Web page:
Prohibition on the sale of wild horses for meat (H.R. 249)/Motion to recommit with instructions to include language prohibiting the legislation from taking effect until the Interior secretary certifies that the long-term cost of caring for horses in federal facilities does not exceed $500,000 annually
house Roll Call 268 Apr 26, 2007
This vote was on a motion to force a vote on an amendment to a bill to prohibit the Bureau of Land Management (BLM) from selling for meat horses that roam wildly on federal lands or currently are in federal holding facilities. Proposed by Rep. Tom Price (R-Ga.), the amendment would prohibit the legislation from going into effect until 60 days after the Interior secretary certifies to Congress that the long-term cost of caring for the animals not sold as a result of the bill does not exceed $500,000 annually.
In effect, Price's move was a way to gut the legislation. A previous attempt by Price to do so failed (see Roll Call 267).
This time, Price used a parliamentary tool called a motion to recommit with instructions, which, if passed, would have sent the legislation back to committee with specific directions to amend the bill.
Under current law, the bureau can sell wild horses that have been offered unsuccessfully for adoption at least three times or are over 10 years old for $10 per animal. The provision was put into place through an amendment sneaked into a 2005 appropriations bill by Sen. Conrad Burns (R-Mont.).
According to Price, it costs BLM roughly $25 million a year to feed and shelter roughly 30,000 wild horses in its management program. In 2006, 100,000 horses were slaughtered for consumption, mostly to be shipped overseas.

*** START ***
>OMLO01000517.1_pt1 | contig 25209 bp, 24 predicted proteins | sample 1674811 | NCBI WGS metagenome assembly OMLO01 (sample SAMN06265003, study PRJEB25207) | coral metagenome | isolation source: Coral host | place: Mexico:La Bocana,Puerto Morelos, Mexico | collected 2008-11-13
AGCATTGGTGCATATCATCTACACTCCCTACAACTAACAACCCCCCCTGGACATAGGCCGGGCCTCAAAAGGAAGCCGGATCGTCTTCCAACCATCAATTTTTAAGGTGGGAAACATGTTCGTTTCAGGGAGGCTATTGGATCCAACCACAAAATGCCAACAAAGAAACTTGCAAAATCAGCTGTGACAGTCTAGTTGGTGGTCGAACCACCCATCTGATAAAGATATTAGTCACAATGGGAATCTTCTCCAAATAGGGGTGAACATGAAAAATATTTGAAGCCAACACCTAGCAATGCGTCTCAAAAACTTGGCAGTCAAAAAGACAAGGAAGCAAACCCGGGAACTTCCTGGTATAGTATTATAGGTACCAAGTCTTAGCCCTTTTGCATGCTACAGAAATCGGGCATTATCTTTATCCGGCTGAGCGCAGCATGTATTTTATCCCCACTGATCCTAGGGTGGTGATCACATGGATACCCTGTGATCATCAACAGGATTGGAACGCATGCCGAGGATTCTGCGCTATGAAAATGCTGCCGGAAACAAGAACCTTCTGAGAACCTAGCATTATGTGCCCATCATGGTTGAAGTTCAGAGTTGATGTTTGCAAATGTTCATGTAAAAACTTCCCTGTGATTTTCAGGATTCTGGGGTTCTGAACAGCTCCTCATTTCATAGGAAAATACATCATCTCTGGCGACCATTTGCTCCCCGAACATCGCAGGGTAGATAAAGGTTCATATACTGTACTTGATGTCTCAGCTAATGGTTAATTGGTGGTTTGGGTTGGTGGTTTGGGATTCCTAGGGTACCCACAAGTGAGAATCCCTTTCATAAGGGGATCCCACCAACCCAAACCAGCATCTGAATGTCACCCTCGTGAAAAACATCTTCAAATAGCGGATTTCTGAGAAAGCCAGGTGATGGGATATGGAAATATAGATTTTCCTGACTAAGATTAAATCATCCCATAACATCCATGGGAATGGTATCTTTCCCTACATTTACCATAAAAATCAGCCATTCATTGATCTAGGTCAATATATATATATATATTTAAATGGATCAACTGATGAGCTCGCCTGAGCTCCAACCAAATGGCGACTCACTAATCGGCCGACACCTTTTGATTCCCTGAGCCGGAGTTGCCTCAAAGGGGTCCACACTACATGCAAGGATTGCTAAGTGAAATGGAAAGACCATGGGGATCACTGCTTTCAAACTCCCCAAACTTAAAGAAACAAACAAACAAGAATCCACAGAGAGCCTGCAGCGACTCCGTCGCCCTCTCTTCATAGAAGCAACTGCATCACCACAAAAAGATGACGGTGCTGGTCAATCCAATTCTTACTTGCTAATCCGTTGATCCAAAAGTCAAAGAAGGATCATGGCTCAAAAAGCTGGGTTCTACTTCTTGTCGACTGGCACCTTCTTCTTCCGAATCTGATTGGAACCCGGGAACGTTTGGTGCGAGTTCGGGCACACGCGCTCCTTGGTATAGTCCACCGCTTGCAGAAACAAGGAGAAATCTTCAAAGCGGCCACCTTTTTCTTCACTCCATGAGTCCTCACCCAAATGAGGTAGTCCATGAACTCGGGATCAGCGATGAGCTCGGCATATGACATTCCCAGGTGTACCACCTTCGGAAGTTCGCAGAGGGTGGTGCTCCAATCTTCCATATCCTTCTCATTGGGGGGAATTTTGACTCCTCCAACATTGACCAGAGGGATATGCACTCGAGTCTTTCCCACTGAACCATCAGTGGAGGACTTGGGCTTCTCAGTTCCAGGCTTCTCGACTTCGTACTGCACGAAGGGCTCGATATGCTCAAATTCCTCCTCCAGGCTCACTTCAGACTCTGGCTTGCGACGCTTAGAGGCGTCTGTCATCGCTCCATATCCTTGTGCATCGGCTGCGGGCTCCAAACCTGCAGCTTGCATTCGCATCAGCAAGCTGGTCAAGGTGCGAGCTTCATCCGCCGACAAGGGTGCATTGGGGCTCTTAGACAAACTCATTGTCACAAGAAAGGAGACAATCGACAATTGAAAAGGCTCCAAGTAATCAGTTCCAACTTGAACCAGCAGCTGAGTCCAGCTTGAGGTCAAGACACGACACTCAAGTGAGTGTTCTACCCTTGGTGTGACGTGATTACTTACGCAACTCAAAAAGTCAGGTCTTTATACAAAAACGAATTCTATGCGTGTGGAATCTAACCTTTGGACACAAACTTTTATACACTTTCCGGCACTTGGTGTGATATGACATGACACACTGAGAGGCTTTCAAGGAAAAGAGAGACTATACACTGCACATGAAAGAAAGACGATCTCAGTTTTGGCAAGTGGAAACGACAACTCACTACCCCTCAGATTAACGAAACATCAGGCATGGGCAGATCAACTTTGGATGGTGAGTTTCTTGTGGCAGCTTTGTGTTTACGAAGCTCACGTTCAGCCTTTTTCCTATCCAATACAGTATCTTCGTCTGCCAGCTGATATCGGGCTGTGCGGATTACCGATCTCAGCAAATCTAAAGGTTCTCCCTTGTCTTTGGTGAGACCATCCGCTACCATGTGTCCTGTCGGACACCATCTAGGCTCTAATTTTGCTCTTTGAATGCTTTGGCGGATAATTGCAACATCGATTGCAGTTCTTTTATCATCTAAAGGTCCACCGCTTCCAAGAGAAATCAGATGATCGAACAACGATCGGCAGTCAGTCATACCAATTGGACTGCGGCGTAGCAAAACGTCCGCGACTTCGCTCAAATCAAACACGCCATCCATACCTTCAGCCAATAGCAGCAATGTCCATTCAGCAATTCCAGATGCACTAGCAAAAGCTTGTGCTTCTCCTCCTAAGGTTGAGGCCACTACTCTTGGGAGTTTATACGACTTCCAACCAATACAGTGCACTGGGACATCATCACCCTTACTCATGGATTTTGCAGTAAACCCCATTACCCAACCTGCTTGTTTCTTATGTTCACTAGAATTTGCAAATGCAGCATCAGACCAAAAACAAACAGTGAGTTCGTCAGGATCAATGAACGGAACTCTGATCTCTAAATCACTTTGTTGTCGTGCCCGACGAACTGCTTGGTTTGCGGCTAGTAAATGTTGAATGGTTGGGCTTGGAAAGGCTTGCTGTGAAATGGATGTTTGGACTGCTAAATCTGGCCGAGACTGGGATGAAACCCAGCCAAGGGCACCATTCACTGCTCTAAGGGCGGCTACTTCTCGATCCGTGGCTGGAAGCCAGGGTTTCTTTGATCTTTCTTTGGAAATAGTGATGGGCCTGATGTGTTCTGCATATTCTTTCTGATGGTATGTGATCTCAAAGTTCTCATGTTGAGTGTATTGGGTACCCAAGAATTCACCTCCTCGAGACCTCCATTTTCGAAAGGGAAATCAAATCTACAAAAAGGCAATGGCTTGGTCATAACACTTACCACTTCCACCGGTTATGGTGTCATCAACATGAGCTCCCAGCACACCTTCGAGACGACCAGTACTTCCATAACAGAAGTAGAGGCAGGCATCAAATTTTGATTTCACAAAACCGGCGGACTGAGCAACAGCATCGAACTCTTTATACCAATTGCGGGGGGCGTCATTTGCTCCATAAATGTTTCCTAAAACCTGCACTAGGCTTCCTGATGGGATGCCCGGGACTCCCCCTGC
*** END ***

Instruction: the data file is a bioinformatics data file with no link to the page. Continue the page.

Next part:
"As of December 2004, 8,400 wild horses and burros became eligible for sale, and as of April 2007, the Bureau of Land Management has sold more than 2,300 horses," Price said. "If the remaining horses which are available for sale are safe for long-term care, then the secretary should be required to clarify that the care will not create an undue financial burden on the American people."
Rep. Nick Rahall (D-W.Va.) first chastised Price for offering his proposal as a motion to recommit instead of as a straight-up amendment to the bill, which would have been allowable under the rules for consideration. Motions to recommit are often used as parliamentary tools to legislate by surprise, as there is no requirement that the lawmaker (usually a member of the minority party) show the motion to anyone before offering it, a procedure that is required for regular amendments.
On the substance of Price's proposal, Rahall pointed out that there was no time limit on how long the secretary of Interior can take to certify to Congress that the care of unsold horses won't exceed $500,000.
"I am assuming that the gentleman is entrusting the same federal agency, the Bureau of Land Management, that has so mismanaged this whole process in the beginning, entrusting with that agency the same responsibility to do such certification," Rahall pointed out. "Again, there is no time limit. It could be 30 days, it could be 30 years, it could be 300 years before the secretary so certifies.
"So the amendment is purely a killer amendment," Rahall concluded.
Price's motion to recommit was easily defeated, with 39 Republicans joining all but 26 Democrats in voting against it. The proposal found support from some Democrats from Western states. Thus, by a vote of 182 to 234, the House rejected an amendment to require that the secretary of Interior certify that a bill to ban the slaughter of wild horses for meat not cost the federal government more than $500,000 annually for the care of the unsold horses - a provision designed to gut the bill. The legislation moved towards a final vote without language effectively nullifying it.
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